Extension Educator, Commercial Agriculture
June 12, 2012
Through the weekend we waited for much needed moisture that was to arrive on Monday. Anxiously we watched the radar as the front moved eastward across northern Illinois only to be disappointed when the system broke apart and the "rainmaker" clouds passed overhead sharing no precipitation. What does this mean to crops at the NIARC and elsewhere in northern Illinois? Moisture is needed to sustain and encourage plant root systems. Without a change in our current weather pattern, continued dry soils will likely decrease our potential yields, especially in corn.
"Doing the best they can" is a good descriptor of most crops in our area that is rated as abnormally dry by the US Drought Monitor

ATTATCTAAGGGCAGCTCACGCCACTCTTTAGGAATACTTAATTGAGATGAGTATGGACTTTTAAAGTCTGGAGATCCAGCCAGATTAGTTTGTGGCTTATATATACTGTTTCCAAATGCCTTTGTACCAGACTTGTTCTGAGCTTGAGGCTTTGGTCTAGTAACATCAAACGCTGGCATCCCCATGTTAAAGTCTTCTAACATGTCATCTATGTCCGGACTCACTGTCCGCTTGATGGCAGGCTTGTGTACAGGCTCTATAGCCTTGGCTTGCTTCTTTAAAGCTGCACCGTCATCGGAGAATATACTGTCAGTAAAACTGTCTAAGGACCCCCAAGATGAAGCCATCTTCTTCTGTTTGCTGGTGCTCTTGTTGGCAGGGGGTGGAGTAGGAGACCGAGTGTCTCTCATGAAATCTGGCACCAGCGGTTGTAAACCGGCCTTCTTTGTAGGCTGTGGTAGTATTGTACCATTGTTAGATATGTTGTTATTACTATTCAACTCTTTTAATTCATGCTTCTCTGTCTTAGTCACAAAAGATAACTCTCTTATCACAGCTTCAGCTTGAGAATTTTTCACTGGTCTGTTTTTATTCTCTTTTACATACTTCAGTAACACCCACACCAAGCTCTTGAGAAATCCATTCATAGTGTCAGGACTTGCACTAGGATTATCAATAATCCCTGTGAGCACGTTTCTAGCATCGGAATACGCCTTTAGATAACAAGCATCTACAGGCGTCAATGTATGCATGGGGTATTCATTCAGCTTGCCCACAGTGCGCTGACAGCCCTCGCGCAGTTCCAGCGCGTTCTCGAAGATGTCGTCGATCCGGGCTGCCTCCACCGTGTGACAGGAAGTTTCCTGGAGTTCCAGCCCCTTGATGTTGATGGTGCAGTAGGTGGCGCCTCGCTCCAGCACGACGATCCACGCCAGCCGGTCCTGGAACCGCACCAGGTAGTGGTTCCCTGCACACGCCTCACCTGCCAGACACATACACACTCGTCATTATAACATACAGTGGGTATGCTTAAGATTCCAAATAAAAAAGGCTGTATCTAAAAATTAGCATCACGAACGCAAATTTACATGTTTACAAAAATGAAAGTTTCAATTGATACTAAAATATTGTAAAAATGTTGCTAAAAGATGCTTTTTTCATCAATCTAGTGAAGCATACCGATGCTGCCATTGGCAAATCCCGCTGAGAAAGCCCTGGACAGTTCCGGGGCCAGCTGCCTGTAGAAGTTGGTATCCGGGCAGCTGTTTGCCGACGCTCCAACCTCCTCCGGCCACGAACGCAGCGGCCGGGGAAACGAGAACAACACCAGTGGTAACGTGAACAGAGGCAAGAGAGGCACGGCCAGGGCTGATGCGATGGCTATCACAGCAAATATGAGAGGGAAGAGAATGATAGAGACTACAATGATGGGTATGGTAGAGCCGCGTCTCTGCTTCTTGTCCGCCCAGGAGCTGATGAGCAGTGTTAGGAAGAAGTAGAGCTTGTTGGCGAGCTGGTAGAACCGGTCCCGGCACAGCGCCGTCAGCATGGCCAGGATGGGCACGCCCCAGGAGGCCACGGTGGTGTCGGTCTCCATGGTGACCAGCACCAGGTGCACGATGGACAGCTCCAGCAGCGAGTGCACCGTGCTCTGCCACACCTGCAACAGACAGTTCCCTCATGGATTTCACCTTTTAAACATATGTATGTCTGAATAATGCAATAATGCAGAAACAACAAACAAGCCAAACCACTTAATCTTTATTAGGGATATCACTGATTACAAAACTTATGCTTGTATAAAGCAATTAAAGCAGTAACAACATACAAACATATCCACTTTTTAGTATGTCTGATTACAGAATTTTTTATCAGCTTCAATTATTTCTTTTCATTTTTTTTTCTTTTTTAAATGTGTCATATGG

Dr. Emerson Nafziger shared in a recent article that water use accelerates as corn reaches V7-V8, but it is still only about an inch per week. Of concern at the NIARC are the later planted or emerged crops that have a limited root system in place. It is apparent in my daily travels that crops in soils with a higher water holding capacity are faring better than the lighter soils. Unfortunately, wait for rain is the only management option we have for our stressed crops at the NIARC although I did look longingly at an irrigation system on a sod farm on my trip home last night.
Activities today at the NIARC included applications on our high yield soybean study and removing volunteer corn from soybeans.